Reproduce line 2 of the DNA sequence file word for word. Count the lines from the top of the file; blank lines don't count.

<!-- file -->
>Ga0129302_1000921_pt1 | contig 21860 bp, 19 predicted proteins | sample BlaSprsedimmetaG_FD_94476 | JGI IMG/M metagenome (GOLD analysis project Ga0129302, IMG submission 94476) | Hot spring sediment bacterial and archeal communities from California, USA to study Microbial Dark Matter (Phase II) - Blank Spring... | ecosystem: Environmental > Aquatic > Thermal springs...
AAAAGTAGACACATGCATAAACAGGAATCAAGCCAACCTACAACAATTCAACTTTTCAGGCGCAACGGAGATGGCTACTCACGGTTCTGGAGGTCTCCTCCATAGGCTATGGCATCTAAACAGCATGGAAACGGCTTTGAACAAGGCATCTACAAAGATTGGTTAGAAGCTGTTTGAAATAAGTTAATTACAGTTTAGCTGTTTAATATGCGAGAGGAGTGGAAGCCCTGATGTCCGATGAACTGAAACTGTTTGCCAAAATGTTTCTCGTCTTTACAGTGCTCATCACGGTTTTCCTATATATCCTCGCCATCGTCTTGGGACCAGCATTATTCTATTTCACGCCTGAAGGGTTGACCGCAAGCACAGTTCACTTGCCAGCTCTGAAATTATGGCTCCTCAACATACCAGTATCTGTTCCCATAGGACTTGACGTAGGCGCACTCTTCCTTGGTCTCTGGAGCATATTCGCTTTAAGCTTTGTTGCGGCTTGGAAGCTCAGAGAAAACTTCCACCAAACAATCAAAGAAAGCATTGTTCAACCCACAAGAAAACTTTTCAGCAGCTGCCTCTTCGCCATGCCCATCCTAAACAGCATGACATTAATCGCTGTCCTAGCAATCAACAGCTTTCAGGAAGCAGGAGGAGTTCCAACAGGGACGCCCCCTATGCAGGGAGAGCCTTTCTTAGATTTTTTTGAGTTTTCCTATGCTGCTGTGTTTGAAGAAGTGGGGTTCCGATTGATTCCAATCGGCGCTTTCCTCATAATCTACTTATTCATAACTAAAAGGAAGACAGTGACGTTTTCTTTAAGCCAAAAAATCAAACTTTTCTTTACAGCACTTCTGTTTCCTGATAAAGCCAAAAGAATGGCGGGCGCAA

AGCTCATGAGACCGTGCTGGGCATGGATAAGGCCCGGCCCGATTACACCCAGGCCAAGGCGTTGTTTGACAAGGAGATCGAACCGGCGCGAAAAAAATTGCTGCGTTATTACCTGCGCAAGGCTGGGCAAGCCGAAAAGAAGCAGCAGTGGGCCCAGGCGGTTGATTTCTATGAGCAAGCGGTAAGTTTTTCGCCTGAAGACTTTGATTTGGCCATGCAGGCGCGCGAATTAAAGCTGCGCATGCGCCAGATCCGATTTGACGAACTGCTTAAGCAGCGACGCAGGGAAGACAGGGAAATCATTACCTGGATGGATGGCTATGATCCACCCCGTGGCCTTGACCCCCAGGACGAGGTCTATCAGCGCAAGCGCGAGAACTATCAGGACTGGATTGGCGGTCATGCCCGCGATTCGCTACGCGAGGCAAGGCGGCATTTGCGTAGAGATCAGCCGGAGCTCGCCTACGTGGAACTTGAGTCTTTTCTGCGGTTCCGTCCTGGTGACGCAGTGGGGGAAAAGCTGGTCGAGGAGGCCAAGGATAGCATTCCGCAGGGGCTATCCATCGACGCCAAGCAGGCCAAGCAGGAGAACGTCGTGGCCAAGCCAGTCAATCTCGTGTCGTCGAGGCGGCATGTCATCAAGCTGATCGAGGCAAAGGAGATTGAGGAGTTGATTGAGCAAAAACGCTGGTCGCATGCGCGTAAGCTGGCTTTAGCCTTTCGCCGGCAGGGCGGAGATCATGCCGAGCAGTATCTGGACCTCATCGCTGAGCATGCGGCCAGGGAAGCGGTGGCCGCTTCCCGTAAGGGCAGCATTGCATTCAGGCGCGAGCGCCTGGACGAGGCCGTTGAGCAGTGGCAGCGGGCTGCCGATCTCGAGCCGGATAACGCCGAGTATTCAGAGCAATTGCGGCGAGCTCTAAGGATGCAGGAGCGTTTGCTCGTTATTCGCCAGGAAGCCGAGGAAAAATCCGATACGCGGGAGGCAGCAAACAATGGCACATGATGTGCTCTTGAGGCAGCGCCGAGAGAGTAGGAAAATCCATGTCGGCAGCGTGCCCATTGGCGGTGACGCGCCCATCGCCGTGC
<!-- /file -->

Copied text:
AAAAGTAGACACATGCATAAACAGGAATCAAGCCAACCTACAACAATTCAACTTTTCAGGCGCAACGGAGATGGCTACTCACGGTTCTGGAGGTCTCCTCCATAGGCTATGGCATCTAAACAGCATGGAAACGGCTTTGAACAAGGCATCTACAAAGATTGGTTAGAAGCTGTTTGAAATAAGTTAATTACAGTTTAGCTGTTTAATATGCGAGAGGAGTGGAAGCCCTGATGTCCGATGAACTGAAACTGTTTGCCAAAATGTTTCTCGTCTTTACAGTGCTCATCACGGTTTTCCTATATATCCTCGCCATCGTCTTGGGACCAGCATTATTCTATTTCACGCCTGAAGGGTTGACCGCAAGCACAGTTCACTTGCCAGCTCTGAAATTATGGCTCCTCAACATACCAGTATCTGTTCCCATAGGACTTGACGTAGGCGCACTCTTCCTTGGTCTCTGGAGCATATTCGCTTTAAGCTTTGTTGCGGCTTGGAAGCTCAGAGAAAACTTCCACCAAACAATCAAAGAAAGCATTGTTCAACCCACAAGAAAACTTTTCAGCAGCTGCCTCTTCGCCATGCCCATCCTAAACAGCATGACATTAATCGCTGTCCTAGCAATCAACAGCTTTCAGGAAGCAGGAGGAGTTCCAACAGGGACGCCCCCTATGCAGGGAGAGCCTTTCTTAGATTTTTTTGAGTTTTCCTATGCTGCTGTGTTTGAAGAAGTGGGGTTCCGATTGATTCCAATCGGCGCTTTCCTCATAATCTACTTATTCATAACTAAAAGGAAGACAGTGACGTTTTCTTTAAGCCAAAAAATCAAACTTTTCTTTACAGCACTTCTGTTTCCTGATAAAGCCAAAAGAATGGCGGGCGCAA